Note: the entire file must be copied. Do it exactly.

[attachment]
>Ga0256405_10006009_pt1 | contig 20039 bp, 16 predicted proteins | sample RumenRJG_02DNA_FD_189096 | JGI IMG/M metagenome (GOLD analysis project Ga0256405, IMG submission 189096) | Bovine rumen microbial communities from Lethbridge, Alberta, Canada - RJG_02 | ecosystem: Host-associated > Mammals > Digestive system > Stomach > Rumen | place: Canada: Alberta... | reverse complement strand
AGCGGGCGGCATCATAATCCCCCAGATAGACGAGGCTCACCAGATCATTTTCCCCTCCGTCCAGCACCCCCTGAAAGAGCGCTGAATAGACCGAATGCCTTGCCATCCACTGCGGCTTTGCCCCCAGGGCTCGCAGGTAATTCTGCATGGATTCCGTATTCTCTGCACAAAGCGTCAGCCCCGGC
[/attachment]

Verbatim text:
>Ga0256405_10006009_pt1 | contig 20039 bp, 16 predicted proteins | sample RumenRJG_02DNA_FD_189096 | JGI IMG/M metagenome (GOLD analysis project Ga0256405, IMG submission 189096) | Bovine rumen microbial communities from Lethbridge, Alberta, Canada - RJG_02 | ecosystem: Host-associated > Mammals > Digestive system > Stomach > Rumen | place: Canada: Alberta... | reverse complement strand
AGCGGGCGGCATCATAATCCCCCAGATAGACGAGGCTCACCAGATCATTTTCCCCTCCGTCCAGCACCCCCTGAAAGAGCGCTGAATAGACCGAATGCCTTGCCATCCACTGCGGCTTTGCCCCCAGGGCTCGCAGGTAATTCTGCATGGATTCCGTATTCTCTGCACAAAGCGTCAGCCCCGGC